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The real race begins… after New Hampshire

For years, Iowa and New Hampshire have represented one thing for the Presidential nomination process. They’re the initial filter. Conservative Evangelical Iowa and moderate secular New Hampshire have always been ways for leading candidates to build their momentum and weaker candidates to see defeat and leave the field of play.

After tomorrow, at least one “Establishment” candidate should be out of the race. At this point, we don’t know who. It all comes down to how well they place based upon the expectations that were set for them. Donald Trump, Marco Rubio, and Ted Cruz are almost certain to stay in regardless. Carly Fiorina and Jim Gilmore (yes, he’s still running) will almost certainly depart the race barring a miracle. The rest are up in the air.

We’ll start with Ben Carson. He’s probably not going to leave the race, but his campaign has been so erratic that it’s not out of the realm of possibility. In fact, he might even get a boost if he’s able to somehow sneak into the top 5, but that’s very unlikely.

John Kasich, Jeb Bush, and Chris Christie all have high hopes pinned on New Hampshire. Christie is the most vulnerable because he’s lowest in the polls among the three and he has a state to run. If he doesn’t finish in the top four, he’s probably done. Kasich and Bush each need a top 3 finish. Bush may get pressured to leave even though he has the money if he shows poorly. Kasich may have to leave because he doesn’t have the money if he doesn’t finish strong. He might even be like Jon Huntsman in 2012 who finished a strong third in New Hampshire, then dropped out six days later.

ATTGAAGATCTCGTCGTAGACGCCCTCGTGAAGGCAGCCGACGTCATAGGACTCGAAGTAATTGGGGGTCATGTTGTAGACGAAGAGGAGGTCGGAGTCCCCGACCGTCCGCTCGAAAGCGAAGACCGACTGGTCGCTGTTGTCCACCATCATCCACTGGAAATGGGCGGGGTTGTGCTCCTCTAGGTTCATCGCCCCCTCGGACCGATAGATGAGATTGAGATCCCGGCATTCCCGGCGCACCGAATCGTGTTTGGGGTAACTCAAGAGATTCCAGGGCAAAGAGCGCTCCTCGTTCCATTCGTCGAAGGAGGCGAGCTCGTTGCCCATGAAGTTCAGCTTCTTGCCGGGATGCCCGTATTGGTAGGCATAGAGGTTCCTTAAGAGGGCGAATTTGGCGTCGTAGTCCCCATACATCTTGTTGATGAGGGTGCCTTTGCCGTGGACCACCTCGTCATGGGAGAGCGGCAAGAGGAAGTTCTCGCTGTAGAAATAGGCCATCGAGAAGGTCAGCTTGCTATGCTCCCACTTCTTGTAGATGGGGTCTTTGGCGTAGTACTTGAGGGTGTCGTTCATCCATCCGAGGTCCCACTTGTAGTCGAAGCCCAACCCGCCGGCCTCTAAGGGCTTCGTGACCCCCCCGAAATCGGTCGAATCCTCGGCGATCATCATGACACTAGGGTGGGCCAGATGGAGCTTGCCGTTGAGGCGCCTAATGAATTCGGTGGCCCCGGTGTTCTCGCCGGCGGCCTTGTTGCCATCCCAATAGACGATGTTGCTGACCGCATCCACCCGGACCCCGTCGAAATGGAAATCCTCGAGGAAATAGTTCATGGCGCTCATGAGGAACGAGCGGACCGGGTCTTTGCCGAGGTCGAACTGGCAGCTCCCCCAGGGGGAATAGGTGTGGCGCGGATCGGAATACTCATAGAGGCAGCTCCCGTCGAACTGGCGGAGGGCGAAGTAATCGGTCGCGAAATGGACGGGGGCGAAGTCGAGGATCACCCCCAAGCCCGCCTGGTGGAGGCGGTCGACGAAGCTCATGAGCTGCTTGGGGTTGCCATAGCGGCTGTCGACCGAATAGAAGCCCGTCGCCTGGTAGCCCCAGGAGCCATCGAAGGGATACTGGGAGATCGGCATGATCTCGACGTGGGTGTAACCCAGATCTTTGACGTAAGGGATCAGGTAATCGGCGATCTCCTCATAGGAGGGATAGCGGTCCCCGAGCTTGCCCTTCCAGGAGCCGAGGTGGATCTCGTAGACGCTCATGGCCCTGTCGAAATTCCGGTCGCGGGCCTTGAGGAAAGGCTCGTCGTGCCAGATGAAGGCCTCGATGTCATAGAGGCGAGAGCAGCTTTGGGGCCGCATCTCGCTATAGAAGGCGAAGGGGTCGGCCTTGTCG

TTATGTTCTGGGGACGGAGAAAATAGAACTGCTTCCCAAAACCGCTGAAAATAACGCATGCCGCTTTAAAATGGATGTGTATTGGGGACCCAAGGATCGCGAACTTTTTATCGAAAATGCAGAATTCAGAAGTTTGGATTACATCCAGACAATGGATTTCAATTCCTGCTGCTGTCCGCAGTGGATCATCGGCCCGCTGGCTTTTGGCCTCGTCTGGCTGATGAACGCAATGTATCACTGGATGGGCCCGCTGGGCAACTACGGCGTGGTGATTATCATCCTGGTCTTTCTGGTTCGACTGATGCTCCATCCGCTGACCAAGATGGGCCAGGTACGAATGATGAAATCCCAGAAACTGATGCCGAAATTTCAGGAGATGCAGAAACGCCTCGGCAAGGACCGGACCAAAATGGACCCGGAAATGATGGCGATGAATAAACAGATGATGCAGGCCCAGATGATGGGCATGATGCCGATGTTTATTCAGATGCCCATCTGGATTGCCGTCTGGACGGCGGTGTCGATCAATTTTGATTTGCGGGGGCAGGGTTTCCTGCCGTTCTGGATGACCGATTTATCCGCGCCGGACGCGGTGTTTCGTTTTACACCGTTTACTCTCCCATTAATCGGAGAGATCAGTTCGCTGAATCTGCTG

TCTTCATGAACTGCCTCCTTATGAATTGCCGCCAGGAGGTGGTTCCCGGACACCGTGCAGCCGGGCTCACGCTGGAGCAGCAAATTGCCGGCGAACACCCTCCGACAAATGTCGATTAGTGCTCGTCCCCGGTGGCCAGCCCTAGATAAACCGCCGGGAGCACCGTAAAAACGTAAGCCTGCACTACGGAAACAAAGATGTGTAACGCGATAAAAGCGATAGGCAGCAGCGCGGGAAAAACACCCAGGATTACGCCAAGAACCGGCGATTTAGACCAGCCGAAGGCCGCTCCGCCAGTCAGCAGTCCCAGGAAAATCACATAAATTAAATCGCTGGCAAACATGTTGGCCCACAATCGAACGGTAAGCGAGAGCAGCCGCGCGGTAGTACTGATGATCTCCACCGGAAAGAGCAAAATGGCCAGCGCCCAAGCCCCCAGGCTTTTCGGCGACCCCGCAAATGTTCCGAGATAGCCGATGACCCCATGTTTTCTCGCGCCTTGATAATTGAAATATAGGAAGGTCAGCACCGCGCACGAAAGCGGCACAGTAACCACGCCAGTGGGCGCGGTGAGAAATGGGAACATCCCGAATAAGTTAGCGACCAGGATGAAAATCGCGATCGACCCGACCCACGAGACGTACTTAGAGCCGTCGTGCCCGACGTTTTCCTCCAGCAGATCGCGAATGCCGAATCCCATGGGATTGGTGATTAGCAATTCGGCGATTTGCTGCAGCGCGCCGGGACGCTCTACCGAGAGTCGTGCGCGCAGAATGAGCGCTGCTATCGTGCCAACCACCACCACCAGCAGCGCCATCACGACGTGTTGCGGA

South Carolina and Nevada are the preludes to the “SEC Primaries” that include Texas, Oklahoma, Alabama, Georgia, and Arkansas. It will be brutal for the moderate candidates, but if any of them can hold on until March 15, the bluer states start popping up and they’re winner-take-all at that point. They’ll have to unseat Marco Rubio in order to remain viable by that point, though.

The first four states have traditionally represented the “winnowing of the field,” but this year the strong field will actually be mostly winnowed earlier. South Carolina will be the first state where the real race begins.

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